What is special and cool in Ginza? Ginza is made up of straight lanes, tall buildings, lots of department stores and might not look all that special for a first-time visitor. In this article I list up a number of places to visit in Ginza that are worthwhile from a historical and cultural perspective, following my article on how to make sense of Ginza.
1. Hattori Clock Tower (4-chome crossing)
This is the ultimate Ginza sight: the art-deco Wakō department store building with Hattori Clock Tower on the most important intersection of Ginza. It defines the face of Ginza since the first clock tower was completed in 1894. The second and current clock tower was completed in 1932 and survived the World War II bombings.
The watchtower is the pet project of Kintarō HATTORI (1860-1934), who established at this location a watch and jewelry shop in 1881. Kintarō is the guy behing the brand SEIKO that grew into one of the largest watchmakers in the world.
The Wakō department store that he established later is nowadays not so special, unless you are looking for very upscale watches, porcelain, handbags and other expensive foreign goods. It is more interesting to get something to eat or drink across the street in Ginza Place (with Sony showrooms) where you can enjoy a great view of the crossing and clock tower.
2. Shōwa department stores: Ginza INZ
Shopping is what Ginza is famous for. Shopping for the latest expensive brands, but also shopping as a way of cultural exploration. The various department stores tend to retain many aspects of the age they were built. Going to Ginza Six (inaugurated in 2017) is all the rage these days. However, many of the Ginza department store buildings were built in a much earlier age and have kept their clients, who as you might have guessed, aged as well. I recommend stopping by Ginza INZ to get a taste of that. Check my in-depth article on Ginza INZ.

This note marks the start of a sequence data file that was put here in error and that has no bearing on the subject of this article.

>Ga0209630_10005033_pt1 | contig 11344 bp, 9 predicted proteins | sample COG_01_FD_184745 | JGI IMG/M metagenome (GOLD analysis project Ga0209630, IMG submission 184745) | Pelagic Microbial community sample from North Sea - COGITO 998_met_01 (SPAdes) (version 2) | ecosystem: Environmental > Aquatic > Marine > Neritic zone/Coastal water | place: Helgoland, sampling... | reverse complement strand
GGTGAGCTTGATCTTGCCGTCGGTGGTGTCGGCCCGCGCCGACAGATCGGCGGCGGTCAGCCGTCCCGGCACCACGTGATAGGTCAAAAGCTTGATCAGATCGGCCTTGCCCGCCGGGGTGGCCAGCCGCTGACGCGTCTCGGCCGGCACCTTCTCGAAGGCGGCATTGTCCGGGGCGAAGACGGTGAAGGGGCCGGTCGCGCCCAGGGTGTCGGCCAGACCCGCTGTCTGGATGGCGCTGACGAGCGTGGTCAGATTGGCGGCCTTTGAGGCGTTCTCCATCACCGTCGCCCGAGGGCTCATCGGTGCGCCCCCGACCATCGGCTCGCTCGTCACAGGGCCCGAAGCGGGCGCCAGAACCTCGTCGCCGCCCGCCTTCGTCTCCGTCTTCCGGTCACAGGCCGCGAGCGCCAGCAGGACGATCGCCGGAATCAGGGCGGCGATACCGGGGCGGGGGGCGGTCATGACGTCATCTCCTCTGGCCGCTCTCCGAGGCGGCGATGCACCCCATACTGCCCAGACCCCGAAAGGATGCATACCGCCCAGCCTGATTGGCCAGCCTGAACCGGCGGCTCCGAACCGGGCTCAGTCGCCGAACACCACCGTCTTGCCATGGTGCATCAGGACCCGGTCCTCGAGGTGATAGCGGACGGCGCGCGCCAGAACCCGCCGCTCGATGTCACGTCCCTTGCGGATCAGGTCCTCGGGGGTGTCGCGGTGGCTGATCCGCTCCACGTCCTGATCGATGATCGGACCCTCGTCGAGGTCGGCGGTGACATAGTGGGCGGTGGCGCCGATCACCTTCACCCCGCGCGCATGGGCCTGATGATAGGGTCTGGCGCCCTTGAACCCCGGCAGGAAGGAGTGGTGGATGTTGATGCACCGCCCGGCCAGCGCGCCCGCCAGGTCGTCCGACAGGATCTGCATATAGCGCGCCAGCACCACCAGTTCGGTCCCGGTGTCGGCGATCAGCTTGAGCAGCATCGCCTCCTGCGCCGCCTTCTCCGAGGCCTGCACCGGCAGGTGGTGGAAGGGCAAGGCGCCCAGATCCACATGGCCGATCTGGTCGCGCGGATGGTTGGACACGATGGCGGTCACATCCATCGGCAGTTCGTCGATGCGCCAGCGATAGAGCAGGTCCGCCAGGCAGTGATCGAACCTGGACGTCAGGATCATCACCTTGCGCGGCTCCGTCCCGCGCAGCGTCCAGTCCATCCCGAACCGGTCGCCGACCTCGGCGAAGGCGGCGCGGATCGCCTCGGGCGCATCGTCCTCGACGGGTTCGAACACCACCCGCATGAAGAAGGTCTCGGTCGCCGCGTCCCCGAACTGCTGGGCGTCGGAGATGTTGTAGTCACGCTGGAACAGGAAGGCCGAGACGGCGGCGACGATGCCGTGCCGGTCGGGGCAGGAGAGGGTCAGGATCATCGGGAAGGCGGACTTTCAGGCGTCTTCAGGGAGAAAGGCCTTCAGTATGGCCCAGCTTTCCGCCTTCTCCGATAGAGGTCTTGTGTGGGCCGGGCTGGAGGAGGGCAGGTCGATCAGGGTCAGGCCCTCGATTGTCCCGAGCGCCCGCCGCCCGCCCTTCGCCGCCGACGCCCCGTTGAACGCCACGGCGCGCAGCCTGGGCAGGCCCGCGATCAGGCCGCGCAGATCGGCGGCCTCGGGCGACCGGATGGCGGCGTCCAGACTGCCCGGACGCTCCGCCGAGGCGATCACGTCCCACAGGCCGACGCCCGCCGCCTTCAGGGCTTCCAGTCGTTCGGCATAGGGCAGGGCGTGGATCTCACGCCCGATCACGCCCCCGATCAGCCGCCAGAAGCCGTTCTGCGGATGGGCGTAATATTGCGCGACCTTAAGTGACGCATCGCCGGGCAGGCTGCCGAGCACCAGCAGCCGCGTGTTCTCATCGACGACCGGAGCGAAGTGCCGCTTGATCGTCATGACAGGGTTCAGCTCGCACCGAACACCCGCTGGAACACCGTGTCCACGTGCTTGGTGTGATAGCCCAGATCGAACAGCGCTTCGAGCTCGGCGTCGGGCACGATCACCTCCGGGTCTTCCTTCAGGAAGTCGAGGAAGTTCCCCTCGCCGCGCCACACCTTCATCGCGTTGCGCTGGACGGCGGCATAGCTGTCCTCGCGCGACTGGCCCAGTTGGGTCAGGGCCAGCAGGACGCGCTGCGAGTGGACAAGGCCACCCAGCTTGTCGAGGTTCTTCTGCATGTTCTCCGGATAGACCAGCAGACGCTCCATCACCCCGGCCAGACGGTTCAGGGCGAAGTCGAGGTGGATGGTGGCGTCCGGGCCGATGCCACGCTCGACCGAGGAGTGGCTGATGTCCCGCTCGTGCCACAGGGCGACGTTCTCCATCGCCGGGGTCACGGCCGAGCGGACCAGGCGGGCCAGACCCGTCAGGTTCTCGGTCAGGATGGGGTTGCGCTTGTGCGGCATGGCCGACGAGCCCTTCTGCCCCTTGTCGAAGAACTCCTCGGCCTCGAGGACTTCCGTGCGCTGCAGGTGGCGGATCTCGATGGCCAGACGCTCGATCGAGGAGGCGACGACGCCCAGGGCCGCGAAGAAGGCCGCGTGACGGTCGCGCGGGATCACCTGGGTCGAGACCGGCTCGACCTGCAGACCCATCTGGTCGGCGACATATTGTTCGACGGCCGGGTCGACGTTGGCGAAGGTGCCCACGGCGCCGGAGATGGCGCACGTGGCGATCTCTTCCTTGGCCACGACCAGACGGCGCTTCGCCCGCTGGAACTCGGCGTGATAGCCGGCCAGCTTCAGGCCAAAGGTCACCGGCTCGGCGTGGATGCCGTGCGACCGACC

To get a taste of the classic department stores for which Ginza is famous, also stop by Japan’s two oldest retailers: Matsuya (major Ginza store since 1925) and Mitsukoshi (major Ginza store since 1930). However, for a true old-style and majestic department store, Mitsukoshi’s main store in nearby Nihombashi (completed in 2004) is unbeatable.
3. Kabuki-za Theater
Tokyo’s foremost kabuki theater is especially impressive at night, but inside is where it’s at. This traditional looking building was completed in 2013, following the design of the 1924 building that was destroyed during the war and rebuilt after the war. However, in 2010 this postwar structure was deemed not up to modern standards and was rebuilt again.
Going to a kabuki performance is very accessible as you can buy tickets for individual acts priced as low as JPY 600 for 20 minutes, but if you want to see a full performance at the best seat in the room, be prepared to pay JPY 20,000. Tickets available online (only for full performances).
Of course, the show is in Japanese, but English language subtitle device/audio guides are available. These are actually also used by the Japanese themselves who can switch to regular Japanese as the language in the performances is rather archaic and nearly impossible to understand.